So with any criticism of President Obama or even Michelle Obama comes the insinuation that how dare I beat up on the nation’s first Black president. “He’s doing all that he can, but Congress and the GOP stand in his way,” they often say. Or “leave Michelle alone,” some say, noting her active (yet completely ineffective) efforts to tackle childhood obesity as an example of her grace.

Forbidden City tour, with actors playing emperors, eunuchs and concubines, June 1, 2013. (http://www.newmantours.com).

Forbidden City tour, with actors playing emperors, eunuchs and concubines, June 1, 2013. (http://www.newmantours.com).

My last set of comments on Obama came on Twitter a couple of weeks ago, noting their “hard truths” speeches about the plight of African Americans in today’s America, calling for Black graduates of Bowie State University and Morehouse College to take up the mantle of personal responsibility. I said it was the wrong speech for the wrong audience at the wrong time. Except that their audience was really their White supporters watching on TV, not the Black students who already knew too well that mantle.

My tweets brought representatives from all sides out to praise or blast my comments. I was an Uncle Tom one minute, absolutely right the next, and then a socialist making excuses for Black pathologies a minute later. I think the next time I do a post on Obama, I’m riding a unicycle!

End of An Era

February 29, 2012

Coach John Thompson, John Thompson Show, ESPN 980 AM, Washington, DC, February 29, 2012. (http://espn980.com).

It’s Leap Year Day, so in light of having the first February 29 in four years, I want to take a different tack today. For it just so happens that today is John Thompson’s last day on the air on ESPN 980 AM in Washington, DC. The legendary former Georgetown University men’s basketball coach will air his final radio show this afternoon.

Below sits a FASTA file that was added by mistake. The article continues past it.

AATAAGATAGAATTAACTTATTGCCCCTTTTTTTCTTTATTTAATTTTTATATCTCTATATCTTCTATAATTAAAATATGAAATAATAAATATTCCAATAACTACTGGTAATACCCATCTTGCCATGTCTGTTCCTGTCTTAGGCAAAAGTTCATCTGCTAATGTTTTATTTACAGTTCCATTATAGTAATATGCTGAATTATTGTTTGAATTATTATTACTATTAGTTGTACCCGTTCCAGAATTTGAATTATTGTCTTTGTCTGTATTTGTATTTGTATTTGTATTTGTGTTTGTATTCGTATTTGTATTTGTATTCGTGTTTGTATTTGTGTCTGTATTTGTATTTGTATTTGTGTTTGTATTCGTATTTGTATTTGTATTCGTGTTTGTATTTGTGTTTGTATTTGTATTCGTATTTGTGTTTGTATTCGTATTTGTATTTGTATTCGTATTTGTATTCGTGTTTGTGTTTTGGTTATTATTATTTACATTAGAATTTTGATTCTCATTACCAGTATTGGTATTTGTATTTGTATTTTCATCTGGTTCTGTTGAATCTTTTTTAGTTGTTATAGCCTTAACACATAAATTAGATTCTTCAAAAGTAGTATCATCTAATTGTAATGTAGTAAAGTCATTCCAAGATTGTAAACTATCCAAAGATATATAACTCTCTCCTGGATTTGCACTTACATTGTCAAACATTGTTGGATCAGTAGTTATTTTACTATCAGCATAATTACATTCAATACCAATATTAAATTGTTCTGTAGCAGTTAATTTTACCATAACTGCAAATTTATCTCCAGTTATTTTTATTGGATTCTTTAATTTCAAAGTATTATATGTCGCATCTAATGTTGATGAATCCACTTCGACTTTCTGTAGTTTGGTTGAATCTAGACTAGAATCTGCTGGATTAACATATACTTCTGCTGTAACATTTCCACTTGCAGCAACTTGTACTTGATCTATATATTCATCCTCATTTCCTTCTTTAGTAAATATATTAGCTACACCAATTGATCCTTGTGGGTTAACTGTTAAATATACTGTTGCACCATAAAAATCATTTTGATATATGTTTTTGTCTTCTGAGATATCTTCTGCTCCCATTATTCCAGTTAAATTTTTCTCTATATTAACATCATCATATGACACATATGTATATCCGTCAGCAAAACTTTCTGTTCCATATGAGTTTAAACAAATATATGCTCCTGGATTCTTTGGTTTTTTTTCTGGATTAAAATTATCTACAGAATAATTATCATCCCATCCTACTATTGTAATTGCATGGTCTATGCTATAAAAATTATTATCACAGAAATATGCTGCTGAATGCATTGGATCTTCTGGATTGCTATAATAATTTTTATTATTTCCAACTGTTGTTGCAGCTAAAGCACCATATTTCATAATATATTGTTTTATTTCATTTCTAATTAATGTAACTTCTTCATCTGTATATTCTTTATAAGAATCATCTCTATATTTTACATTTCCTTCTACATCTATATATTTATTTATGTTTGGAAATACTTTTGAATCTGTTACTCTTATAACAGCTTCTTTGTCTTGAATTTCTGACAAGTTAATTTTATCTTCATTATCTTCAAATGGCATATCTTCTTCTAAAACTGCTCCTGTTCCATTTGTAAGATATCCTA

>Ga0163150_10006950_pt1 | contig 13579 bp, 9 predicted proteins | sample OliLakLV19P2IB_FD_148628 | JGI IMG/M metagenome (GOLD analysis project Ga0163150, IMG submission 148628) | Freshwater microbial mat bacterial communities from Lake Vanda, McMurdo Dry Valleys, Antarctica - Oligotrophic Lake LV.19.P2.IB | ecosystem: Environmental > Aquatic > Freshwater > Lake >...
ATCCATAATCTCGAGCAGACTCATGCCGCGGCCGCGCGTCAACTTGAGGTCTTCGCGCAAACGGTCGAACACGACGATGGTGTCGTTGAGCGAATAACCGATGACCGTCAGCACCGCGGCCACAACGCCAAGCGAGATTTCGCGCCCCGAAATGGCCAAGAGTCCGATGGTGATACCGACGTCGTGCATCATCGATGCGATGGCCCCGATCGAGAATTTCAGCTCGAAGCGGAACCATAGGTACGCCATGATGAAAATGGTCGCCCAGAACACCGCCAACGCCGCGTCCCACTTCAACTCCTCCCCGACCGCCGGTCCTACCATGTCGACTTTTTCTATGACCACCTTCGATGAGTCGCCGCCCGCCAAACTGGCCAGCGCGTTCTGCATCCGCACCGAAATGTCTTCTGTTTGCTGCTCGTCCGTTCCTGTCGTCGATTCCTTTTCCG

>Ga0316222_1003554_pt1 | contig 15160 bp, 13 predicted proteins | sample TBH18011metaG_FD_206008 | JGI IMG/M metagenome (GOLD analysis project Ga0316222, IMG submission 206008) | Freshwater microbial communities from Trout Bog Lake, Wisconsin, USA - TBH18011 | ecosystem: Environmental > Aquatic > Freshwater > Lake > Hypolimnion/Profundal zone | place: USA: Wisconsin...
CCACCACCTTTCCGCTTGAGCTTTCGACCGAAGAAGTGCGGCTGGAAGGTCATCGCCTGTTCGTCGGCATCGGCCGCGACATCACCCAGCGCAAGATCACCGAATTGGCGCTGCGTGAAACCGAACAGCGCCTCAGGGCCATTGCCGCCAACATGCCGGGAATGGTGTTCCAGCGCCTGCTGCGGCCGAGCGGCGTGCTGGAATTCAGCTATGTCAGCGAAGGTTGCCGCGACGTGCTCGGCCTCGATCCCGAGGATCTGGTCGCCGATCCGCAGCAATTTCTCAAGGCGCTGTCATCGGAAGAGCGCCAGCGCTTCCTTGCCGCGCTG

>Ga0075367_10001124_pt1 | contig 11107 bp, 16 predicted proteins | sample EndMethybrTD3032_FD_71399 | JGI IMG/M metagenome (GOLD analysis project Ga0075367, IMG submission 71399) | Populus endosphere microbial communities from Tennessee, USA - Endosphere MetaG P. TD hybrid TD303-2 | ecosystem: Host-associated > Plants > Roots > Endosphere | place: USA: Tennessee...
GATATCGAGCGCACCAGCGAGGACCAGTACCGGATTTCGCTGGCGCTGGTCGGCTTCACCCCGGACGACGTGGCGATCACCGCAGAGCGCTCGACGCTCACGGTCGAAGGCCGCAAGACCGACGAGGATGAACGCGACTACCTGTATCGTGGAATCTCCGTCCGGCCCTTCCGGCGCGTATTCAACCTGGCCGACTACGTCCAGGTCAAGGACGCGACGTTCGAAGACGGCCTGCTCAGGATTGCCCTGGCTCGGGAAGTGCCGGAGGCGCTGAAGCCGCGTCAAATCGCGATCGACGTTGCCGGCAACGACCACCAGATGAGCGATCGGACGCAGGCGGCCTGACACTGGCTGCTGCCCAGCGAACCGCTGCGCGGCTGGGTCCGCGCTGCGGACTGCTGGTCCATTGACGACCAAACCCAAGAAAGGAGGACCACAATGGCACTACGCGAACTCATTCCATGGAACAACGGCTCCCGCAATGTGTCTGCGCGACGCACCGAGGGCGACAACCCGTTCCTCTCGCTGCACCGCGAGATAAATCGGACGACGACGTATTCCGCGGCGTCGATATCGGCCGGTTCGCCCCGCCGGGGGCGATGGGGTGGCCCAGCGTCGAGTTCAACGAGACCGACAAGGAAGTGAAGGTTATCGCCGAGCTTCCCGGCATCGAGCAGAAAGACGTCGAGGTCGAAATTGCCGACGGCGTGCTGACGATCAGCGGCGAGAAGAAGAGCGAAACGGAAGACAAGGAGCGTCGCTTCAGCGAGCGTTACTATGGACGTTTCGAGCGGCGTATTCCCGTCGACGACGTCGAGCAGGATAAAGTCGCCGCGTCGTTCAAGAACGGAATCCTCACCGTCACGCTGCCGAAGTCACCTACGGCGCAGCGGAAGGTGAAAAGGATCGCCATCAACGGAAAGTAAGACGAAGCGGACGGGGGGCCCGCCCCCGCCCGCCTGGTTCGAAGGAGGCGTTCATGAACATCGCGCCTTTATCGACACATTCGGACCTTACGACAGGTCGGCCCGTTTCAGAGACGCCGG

Thompson has had this show for about thirteen years, and I’ve listened off and on now for seven of them. What has made him interesting to listen to over the years has been his ability to be ornery, light-hearted, downright goofy and insightful, and all at the same time — whether I agreed with him or not. That the seventy-year-old Thompson has managed to maintain a solid audience across all demographics has been a sign of his ability to be a man with an old-school philosophy without become an old man. It’s a fine balance that Thompson maintained show after show, regardless of the outrageous calls he responded to time and again.

I’ve been a fan of Coach Thompson’s since I was in high school. Back then, he had Patrick Ewing and later Alonzo Mourning as part of his vaunted Hoya Paranoia defense. They won it all in ’84, only to be done in by Villanova’s raining of shots from all angles in the NCAA Championship Game in ’85. Despite his normally gruff demeanor, Thompson handled the loss with the graciousness and sportsmanship that was rare even then, and almost impossible to find now.

I came to like Thompson even more when he watch an analyst on TNT’s NBA games in the early ’00s. I used to call him “Sugar Bear” because of the way in which he delivered his take on players and coaches. It was through that context that I learned of The John Thompson Show, and began listening nearly seven years ago.

More than anything else, I appreciated the fact that many segments of his show had little or nothing to do with sports. Even as uncomfortable as he may have been about the topic, he discussed race, poverty, crime, relationship, the Black church, public education and higher education. I think that this diversity of ideas and topics is what I’ll miss the most. That Thompson used his show to educate his listeners — as well as educate himself — about much more than sports speaks to him as the educator he has been for most of his adult life.

I don’t know if I could’ve ever played for Thompson — between my relative lack of talent and my ears being burned from his yelling at me on every possession. But I have enjoyed listening to him and his show.